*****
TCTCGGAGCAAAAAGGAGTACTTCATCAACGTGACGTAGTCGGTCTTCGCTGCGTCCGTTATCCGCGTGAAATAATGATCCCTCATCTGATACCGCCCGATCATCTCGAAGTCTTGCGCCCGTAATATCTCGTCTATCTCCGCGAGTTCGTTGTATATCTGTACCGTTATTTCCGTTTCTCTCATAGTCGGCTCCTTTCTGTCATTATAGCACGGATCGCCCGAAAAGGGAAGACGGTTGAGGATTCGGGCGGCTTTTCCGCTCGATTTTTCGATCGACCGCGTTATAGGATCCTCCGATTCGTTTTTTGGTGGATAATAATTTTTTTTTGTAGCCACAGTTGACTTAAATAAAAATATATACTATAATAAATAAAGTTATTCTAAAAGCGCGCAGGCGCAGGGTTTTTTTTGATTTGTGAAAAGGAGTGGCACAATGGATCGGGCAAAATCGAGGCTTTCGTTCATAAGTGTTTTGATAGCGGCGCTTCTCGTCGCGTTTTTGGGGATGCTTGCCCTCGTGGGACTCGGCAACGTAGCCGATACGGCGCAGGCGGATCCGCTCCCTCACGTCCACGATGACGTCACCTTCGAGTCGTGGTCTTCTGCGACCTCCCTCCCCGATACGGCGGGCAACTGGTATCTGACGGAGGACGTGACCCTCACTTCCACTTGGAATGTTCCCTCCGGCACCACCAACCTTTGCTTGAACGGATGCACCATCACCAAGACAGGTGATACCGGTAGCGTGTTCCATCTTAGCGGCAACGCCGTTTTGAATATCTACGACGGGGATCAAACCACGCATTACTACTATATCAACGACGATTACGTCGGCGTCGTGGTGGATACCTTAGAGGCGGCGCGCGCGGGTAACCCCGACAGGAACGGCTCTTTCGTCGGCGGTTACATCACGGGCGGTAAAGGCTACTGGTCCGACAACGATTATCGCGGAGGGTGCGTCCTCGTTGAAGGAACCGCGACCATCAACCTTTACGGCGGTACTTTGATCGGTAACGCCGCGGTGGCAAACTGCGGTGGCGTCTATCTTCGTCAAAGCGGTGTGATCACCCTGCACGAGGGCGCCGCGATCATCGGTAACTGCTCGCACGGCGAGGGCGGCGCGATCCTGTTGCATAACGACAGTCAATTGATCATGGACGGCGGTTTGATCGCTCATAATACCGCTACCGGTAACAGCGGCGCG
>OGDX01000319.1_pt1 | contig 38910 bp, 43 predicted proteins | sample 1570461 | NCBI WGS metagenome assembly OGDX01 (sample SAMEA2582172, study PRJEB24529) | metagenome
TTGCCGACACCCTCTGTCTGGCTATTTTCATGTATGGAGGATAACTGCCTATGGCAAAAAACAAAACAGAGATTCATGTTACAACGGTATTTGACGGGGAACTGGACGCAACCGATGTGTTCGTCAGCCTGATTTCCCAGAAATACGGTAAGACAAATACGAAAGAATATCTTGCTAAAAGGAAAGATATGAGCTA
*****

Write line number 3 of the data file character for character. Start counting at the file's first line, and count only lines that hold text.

TTGCCGACACCCTCTGTCTGGCTATTTTCATGTATGGAGGATAACTGCCTATGGCAAAAAACAAAACAGAGATTCATGTTACAACGGTATTTGACGGGGAACTGGACGCAACCGATGTGTTCGTCAGCCTGATTTCCCAGAAATACGGTAAGACAAATACGAAAGAATATCTTGCTAAAAGGAAAGATATGAGCTA